The Blog

Odds and Ends

Life imitates the Parody; Ricky Gervais has fans; what to serve at state dinners.

3:25 PM, Jan 19, 2011 • By VICTORINO MATUS
Widget tooltip
Single Page Print Larger Text Smaller Text Alerts

Our Parody aside, CNN's John King informs his viewers that guest Andy Shaw should not have used the phrase "in the crosshairs." Explains King, "We're trying, we're trying to get away from that language. Andy is a good friend, he's covered politics for a long time, but we're trying to get away from that kind of language." Thank goodness CNN cancelled Crossfire! (Would the show have been renamed "Friendly Fire"? "Crosstalk"? If only Novak were here.)

Meanwhile, according to Paul Bond of Reuters, Ricky Gervais, the much-maligned host of the Golden Globe awards, has fans among the right:

Delighted at the sight of Gervais belittling Hollywood elitists who they maintain do likewise to them regularly, the right-wing blogosphere lit up with positive reviews, even while more traditional media was critical of Sunday's telecast.

Had Gervais "been as relentless in ripping apart Sarah Palin, her young children, Jesus Christ or George W. Bush, today the comedian would be celebrated as 'edgy' and 'courageous'," noted John Nolte, editor of the Andrew Breitbart website Big Hollywood.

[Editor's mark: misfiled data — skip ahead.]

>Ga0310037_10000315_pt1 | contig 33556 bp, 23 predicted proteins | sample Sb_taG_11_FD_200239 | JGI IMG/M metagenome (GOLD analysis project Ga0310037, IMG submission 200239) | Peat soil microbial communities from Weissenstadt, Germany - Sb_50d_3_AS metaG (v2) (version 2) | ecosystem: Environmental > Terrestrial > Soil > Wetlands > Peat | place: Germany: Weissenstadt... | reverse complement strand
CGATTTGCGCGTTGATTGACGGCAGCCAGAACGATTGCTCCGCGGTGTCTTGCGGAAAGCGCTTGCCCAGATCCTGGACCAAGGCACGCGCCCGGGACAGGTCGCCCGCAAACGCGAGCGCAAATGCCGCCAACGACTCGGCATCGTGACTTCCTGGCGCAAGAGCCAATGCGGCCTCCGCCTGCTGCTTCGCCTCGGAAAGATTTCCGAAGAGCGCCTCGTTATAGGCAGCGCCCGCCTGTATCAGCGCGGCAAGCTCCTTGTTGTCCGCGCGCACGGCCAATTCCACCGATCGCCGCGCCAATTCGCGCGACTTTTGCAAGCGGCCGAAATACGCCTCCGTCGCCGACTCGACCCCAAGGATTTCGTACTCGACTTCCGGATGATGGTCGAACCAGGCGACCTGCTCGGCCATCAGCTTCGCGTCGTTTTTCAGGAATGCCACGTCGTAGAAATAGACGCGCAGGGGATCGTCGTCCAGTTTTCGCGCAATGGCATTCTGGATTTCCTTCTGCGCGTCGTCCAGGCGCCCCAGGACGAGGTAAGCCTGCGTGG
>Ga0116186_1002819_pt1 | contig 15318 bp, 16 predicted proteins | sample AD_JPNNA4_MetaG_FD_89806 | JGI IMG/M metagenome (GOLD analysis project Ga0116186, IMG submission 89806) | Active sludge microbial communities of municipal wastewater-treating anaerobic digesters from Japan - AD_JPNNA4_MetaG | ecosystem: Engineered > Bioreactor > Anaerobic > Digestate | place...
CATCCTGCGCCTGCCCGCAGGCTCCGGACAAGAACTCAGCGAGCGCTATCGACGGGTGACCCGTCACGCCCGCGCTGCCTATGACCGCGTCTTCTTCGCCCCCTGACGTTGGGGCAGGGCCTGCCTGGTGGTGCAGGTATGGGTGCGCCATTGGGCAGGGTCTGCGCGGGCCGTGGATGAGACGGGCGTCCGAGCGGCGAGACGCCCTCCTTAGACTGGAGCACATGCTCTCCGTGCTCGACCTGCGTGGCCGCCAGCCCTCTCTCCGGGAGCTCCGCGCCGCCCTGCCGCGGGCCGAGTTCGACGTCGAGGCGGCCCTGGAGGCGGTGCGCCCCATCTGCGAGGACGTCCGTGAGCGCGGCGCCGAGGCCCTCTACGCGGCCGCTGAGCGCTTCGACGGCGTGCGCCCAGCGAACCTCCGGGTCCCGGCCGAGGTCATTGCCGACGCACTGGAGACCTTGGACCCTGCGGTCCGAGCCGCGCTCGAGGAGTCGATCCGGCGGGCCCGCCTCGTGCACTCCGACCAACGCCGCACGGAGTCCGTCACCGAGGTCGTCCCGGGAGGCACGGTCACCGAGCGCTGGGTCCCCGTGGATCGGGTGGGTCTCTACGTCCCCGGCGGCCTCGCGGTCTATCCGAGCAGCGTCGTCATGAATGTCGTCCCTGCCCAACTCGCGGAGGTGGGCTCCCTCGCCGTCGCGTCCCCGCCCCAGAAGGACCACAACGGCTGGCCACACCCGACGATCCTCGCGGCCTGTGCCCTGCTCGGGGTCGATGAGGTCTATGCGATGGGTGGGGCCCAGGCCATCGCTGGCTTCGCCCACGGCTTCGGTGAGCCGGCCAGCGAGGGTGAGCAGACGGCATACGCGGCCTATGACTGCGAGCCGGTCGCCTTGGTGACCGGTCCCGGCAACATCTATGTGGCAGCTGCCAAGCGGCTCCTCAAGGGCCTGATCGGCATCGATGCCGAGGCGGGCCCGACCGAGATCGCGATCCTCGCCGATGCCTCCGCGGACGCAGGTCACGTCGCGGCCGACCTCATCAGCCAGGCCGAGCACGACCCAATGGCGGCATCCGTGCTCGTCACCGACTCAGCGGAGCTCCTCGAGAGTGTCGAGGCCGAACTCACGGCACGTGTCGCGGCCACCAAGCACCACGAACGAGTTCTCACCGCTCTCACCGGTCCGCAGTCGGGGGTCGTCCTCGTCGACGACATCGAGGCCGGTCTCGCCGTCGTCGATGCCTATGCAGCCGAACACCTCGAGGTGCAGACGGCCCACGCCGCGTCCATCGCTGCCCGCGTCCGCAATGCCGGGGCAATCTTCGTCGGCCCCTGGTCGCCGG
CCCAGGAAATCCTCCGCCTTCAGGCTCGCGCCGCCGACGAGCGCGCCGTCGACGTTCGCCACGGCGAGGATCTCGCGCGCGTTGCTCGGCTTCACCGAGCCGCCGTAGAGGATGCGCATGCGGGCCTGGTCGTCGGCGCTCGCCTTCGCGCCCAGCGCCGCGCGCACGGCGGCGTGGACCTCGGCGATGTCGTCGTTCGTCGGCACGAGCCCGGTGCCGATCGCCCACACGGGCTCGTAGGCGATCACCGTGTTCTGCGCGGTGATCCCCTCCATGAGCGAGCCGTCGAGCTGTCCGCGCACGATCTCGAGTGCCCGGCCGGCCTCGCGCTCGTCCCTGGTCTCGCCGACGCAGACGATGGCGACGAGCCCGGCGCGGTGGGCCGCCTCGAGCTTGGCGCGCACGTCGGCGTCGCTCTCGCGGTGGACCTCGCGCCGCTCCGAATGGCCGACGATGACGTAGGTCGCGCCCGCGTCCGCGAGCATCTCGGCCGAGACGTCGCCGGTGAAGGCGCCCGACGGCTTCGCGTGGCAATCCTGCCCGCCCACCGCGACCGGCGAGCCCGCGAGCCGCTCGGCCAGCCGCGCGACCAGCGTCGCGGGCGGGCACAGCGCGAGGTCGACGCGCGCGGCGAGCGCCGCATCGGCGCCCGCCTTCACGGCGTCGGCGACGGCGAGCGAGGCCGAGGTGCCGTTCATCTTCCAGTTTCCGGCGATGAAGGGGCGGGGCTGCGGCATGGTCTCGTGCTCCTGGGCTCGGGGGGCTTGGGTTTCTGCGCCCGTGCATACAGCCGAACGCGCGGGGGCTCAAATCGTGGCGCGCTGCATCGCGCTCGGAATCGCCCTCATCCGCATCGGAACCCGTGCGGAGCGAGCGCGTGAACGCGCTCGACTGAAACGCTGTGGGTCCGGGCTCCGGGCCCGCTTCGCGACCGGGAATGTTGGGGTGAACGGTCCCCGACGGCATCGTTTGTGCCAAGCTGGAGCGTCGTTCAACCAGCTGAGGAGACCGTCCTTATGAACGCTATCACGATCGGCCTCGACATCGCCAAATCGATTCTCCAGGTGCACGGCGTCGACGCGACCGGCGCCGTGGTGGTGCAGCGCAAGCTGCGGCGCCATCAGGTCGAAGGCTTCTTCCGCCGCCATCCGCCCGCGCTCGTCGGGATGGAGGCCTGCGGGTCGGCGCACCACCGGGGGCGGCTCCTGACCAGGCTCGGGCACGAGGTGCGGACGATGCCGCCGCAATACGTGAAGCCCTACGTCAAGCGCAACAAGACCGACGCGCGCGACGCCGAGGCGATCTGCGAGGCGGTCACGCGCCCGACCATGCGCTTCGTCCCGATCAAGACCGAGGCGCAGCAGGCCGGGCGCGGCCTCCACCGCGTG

Not that Gervais is conservative. He's an equal opportunity offender. What is clear, as one reader writes, is that "Hollywood can sure dish it out, but they can't take it."

And finally, there's tonight's state dinner for Chinese president Hu Jintao. What will they serve? We'll know soon enough. Katherine Skiba of the Chicago Tribune speculates that based on recent history, the fare will be American: "The Clintons chose chilled lobster and pepper-crusted Oregon beef at the 1997 dinner for Jiang Zemin; the Reagans selected lobster and tenderloin of veal for Li Xiannian's in 1985."

This reminds me of last week's food column in the Washington Post by William Booth, who recently visited with Mexico's culinary icon Diana Kennedy (who seems terrifying, even at age 87). Asked about Mr. Mexican Cuisine himself, Rick Bayless, Kennedy scoffs.

Here at her kitchen in Michoacan, Kennedy announces, unprovoked, that she read all about the Mexican meal Bayless cooked in May at the White House state dinner for Mexican president Felipe Calderon.

Mexican food for a Mexican? "Ridiculous," Kennedy says. She ticks off the menu, which included ceviche and a mole. "Can you imagine the indigestion?" she says. "Can you imagine how many plates were sent back?"

Recent Blog Posts

The Weekly Standard Archives

Browse 18 Years of the Weekly Standard

Old covers